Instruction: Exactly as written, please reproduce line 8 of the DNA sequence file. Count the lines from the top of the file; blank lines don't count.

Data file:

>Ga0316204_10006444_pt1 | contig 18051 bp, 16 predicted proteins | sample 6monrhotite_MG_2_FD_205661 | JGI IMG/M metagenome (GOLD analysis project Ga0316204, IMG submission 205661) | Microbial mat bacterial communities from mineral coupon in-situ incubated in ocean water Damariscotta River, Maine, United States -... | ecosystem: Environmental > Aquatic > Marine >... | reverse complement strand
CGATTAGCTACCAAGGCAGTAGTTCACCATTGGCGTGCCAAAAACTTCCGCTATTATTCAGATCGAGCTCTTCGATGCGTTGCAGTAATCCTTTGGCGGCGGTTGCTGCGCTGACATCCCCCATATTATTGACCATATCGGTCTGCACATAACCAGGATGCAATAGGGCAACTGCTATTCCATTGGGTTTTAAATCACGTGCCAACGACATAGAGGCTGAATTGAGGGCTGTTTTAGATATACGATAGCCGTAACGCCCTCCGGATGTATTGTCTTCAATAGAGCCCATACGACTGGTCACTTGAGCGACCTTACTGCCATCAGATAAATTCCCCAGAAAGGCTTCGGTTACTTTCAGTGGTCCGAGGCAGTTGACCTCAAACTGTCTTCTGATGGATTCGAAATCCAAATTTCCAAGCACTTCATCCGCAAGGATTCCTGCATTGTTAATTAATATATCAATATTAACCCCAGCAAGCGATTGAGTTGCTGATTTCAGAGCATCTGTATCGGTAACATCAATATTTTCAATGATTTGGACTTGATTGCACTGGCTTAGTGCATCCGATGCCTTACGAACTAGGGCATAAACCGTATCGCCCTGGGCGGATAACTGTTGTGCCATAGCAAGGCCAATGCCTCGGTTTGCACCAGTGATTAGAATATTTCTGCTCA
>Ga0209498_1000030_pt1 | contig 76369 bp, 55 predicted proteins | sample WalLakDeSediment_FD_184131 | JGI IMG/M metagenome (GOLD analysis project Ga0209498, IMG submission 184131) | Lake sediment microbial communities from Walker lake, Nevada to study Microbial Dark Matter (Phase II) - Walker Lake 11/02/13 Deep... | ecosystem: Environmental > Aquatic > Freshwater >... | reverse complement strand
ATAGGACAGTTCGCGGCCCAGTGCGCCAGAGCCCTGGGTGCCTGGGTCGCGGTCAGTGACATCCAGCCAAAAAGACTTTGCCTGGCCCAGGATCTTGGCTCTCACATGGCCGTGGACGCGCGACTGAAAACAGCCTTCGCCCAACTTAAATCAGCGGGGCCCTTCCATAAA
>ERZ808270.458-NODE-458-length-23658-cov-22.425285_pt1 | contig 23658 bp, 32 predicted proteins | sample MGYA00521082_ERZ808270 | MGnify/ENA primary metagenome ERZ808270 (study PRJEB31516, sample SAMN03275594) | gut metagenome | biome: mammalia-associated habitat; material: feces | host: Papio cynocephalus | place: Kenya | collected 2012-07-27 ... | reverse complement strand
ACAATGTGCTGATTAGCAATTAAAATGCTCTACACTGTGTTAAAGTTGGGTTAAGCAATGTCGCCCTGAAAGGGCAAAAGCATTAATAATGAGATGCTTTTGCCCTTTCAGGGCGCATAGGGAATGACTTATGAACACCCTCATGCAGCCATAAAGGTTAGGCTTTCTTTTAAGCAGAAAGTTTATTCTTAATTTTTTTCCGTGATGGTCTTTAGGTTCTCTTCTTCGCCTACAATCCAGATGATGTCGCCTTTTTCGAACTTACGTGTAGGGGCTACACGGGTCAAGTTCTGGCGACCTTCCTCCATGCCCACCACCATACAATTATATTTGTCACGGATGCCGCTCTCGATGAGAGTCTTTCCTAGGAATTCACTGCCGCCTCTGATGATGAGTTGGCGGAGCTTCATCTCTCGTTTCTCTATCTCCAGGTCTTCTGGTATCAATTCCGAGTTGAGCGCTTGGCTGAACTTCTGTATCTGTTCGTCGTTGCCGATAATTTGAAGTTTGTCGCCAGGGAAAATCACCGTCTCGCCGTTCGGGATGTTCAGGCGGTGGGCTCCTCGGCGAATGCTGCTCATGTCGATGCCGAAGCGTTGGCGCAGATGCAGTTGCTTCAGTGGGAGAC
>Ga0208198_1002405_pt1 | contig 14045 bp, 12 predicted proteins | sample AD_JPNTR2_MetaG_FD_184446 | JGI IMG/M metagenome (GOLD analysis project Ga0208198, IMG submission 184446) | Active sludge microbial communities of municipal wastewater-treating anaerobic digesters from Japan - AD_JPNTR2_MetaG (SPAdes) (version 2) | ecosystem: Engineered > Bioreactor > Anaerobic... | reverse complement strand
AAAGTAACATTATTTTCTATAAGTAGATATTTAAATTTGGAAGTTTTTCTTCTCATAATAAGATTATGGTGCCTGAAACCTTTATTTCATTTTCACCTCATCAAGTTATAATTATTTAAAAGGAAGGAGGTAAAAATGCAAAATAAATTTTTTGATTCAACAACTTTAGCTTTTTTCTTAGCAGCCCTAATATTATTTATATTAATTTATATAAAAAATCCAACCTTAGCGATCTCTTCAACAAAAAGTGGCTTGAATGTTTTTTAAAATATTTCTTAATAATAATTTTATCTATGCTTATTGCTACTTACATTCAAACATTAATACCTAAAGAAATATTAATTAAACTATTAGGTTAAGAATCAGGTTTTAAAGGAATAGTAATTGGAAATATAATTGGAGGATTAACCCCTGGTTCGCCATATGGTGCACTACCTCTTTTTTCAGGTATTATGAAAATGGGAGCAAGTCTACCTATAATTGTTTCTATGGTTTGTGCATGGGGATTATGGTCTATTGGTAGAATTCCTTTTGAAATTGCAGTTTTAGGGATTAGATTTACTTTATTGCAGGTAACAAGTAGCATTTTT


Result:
AAAGTAACATTATTTTCTATAAGTAGATATTTAAATTTGGAAGTTTTTCTTCTCATAATAAGATTATGGTGCCTGAAACCTTTATTTCATTTTCACCTCATCAAGTTATAATTATTTAAAAGGAAGGAGGTAAAAATGCAAAATAAATTTTTTGATTCAACAACTTTAGCTTTTTTCTTAGCAGCCCTAATATTATTTATATTAATTTATATAAAAAATCCAACCTTAGCGATCTCTTCAACAAAAAGTGGCTTGAATGTTTTTTAAAATATTTCTTAATAATAATTTTATCTATGCTTATTGCTACTTACATTCAAACATTAATACCTAAAGAAATATTAATTAAACTATTAGGTTAAGAATCAGGTTTTAAAGGAATAGTAATTGGAAATATAATTGGAGGATTAACCCCTGGTTCGCCATATGGTGCACTACCTCTTTTTTCAGGTATTATGAAAATGGGAGCAAGTCTACCTATAATTGTTTCTATGGTTTGTGCATGGGGATTATGGTCTATTGGTAGAATTCCTTTTGAAATTGCAGTTTTAGGGATTAGATTTACTTTATTGCAGGTAACAAGTAGCATTTTT